Friday, January 8, 2010

Rant #168: Wrestling Rings Around Anyone Else

I have spoke about professional wrestling in previous entries in this blog.

This is a multi-billion-dollar business which has pushed itself into the mainstream by the maneuverings of one crafty, smart personality, Vince McMahon, the leader of World Wrestling Entertainment (WWE). He has taken what he has--a collection of athletes who are not good enough to be real professional athletes in legitimate sports (some have been pro athletes, but have moved on) but good enough to be professional wrestlers--and molded his brand into one that even non-fans know about.

Names like John Cena, Triple H, Chris Jericho, and Rey Mysterio roll off the mouth like fine gum. But this traveling circus is plastered all over television--worldwide--sells out all over--worldwide--and has made a billionaire out of McMahon.

Heck, his wife, Linda, is even running for office in Connecticut, and let's not forget Jesse Ventura, the former governor of Minnesota. He was "The Body" at one time, then he became "The Governor."

Anyway, the WWE has been, and still is, the top wrestling promotion in the world, and nothing is going to take away from that.

However, an upstart has started to steal some of the thunder from the WWE; and the ironic thing is that it is stealing some of the thunder using former WWE stars as its backbone.

Total Non-Stop Action Wrestling, better known as TNA, has a fast-rising weekly TV show on Spike TV, and it has promotions not only in the U.S., but on a worldwide basis.

Started just a few years ago, it is the No. 2 wrestling attraction right now, a poor No. 2 to WWE's dominance, but it has taken great strides to make itself a solid No. 2.

With a backbone of wrestling stars from the WWE--including Kurt Angle, Scott Steiner, and Kevin Nash-- and its own stars--like A.J. Styles, Samoa Joe, and Jay Lethal--it has solidified itself with fans who still watch the WWE but have wanted to expand their wrestling reach.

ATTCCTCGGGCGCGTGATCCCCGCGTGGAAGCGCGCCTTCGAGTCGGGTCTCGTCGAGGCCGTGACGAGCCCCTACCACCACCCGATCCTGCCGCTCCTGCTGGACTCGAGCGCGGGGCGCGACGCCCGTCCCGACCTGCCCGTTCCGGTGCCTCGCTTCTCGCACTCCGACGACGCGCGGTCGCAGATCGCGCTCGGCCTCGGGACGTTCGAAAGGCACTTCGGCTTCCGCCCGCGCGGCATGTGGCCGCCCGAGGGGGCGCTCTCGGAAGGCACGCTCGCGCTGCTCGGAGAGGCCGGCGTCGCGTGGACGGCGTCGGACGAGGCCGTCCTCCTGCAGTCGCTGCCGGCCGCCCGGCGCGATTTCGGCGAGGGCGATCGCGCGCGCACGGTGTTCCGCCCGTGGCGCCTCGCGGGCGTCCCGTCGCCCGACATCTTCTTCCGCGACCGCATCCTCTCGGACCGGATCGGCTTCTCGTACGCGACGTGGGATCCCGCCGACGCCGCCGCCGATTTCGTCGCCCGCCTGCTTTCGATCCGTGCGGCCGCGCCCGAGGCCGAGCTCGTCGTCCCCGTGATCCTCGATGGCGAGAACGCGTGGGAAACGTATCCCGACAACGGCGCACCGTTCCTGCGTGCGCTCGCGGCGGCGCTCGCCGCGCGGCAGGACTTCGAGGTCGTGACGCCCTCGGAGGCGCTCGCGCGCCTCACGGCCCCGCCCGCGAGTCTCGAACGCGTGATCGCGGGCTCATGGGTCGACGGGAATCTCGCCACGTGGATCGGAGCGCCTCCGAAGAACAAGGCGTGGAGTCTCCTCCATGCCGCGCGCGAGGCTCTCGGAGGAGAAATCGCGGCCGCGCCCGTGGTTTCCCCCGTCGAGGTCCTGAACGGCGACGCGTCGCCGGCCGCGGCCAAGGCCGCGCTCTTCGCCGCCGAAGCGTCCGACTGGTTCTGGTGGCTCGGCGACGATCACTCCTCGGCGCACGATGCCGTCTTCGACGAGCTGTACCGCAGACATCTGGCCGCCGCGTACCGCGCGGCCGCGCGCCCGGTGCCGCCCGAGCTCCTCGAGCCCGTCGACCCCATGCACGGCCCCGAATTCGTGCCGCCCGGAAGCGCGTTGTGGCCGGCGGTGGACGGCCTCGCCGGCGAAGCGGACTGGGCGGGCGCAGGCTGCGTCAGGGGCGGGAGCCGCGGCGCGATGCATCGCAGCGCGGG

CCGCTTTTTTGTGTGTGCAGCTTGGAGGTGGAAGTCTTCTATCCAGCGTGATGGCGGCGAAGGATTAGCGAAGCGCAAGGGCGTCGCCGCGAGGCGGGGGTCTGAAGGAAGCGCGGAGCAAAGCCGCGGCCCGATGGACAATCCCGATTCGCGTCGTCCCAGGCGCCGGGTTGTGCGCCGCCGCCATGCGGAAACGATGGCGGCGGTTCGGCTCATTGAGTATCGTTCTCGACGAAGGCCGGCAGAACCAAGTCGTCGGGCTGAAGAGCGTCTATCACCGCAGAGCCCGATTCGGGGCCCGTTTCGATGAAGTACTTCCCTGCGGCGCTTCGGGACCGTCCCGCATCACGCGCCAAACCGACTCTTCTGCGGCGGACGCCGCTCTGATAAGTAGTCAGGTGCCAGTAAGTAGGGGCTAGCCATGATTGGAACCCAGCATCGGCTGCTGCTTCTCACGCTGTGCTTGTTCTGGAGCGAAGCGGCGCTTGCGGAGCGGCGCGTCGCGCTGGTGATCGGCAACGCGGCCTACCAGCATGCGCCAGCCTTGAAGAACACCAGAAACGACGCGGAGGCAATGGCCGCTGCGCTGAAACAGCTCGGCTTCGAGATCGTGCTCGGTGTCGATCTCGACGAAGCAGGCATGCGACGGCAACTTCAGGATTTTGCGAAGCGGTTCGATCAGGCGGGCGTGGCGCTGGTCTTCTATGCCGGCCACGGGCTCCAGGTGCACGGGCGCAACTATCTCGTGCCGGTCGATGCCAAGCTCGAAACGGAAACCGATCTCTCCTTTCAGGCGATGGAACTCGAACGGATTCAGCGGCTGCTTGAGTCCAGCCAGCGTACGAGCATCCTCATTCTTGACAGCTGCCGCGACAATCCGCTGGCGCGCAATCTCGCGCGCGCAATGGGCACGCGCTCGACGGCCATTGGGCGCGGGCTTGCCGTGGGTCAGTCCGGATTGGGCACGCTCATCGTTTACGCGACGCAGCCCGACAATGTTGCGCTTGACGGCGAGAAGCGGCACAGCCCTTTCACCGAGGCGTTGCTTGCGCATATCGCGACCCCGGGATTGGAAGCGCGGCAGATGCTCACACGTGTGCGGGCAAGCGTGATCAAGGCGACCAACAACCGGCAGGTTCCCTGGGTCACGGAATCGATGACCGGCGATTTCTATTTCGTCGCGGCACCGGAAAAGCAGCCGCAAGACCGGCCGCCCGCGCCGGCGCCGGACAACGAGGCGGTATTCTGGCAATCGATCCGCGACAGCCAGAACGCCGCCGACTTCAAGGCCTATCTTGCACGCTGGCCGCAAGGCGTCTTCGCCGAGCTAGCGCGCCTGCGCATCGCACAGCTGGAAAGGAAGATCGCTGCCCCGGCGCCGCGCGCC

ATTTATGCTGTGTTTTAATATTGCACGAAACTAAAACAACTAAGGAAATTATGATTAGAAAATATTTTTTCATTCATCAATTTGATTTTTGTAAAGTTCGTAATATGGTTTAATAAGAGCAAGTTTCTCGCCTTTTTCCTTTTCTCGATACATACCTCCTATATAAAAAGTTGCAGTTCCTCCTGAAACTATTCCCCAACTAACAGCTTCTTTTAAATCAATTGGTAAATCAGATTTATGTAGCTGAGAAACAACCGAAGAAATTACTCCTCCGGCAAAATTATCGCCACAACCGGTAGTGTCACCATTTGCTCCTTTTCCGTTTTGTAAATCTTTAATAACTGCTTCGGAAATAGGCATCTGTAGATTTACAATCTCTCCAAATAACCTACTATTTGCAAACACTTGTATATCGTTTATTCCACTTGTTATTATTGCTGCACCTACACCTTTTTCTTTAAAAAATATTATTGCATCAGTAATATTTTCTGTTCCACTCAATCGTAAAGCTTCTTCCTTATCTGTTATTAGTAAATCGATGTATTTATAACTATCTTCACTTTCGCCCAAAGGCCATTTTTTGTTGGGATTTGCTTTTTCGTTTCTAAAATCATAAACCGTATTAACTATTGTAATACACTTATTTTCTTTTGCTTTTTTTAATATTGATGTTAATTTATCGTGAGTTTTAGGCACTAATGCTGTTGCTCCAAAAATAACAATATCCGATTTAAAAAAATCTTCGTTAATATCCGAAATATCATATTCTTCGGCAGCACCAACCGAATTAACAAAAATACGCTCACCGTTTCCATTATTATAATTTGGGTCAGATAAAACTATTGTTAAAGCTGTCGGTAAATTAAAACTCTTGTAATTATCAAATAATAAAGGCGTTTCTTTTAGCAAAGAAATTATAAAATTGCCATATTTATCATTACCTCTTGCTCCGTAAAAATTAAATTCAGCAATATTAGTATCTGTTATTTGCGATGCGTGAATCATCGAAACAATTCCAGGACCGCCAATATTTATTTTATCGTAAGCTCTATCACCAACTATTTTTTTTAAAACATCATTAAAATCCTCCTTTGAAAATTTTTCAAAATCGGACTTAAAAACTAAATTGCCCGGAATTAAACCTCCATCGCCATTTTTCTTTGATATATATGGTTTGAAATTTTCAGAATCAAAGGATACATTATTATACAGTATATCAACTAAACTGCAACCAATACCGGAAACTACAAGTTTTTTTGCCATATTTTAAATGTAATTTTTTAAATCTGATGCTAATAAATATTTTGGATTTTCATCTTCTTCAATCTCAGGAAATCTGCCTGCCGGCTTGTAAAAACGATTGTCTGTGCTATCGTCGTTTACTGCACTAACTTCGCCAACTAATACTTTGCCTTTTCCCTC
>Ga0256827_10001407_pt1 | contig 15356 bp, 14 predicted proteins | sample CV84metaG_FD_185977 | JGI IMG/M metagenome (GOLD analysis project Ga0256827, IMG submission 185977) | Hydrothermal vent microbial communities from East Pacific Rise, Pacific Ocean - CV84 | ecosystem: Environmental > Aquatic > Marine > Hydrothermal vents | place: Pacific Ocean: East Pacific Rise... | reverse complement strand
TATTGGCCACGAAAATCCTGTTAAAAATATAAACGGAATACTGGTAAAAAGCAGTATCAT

It also has in its stable Sting, a wrestler who has never wrestled in the WWE but is immensely popular.

But it has just signed probably the greatest prize in professional wrestling, the guy who put wrestling on the map in the 1970s, 1980s and 1990s.

Hulk Hogan is now part of TNA, and whatever you think about him personally, he is to TNA what Michael Jordan was to the NBA--a star beyond all stars, a guy that even non-believers know about.

Tonight, I am taking my son to our third TNA event. My son is very much like me when I was 14 years old--I loved wrestling then, but back then, it was nothing more than akin to a horse and pony show. It had its devoted following, but it was nothing more than a niche thing.

Today, it is a global phenomenon, so even a house show like the one we are seeing has a lot of significance--especially coming off the Hulk Hogan signing and TNA's recent TV show which went directly against WWE's sold RAW show this past Monday night.

It should be a lot of fun. As long as you take professional wrestling for what it is--a circus, athletic phoniness mixed in with some incredible story lines and a lot of pretty women, some of whom can actually wrestle--you will get its message.

The WWE, TNA, and a myriad of regional entities are bringing fans just what they want, and if fans get just what they want, they will spend lots of money. That was the idea years ago, and it is still the idea now, and the idea is working incredibly well at this point in time.

And you can take that to the mat.

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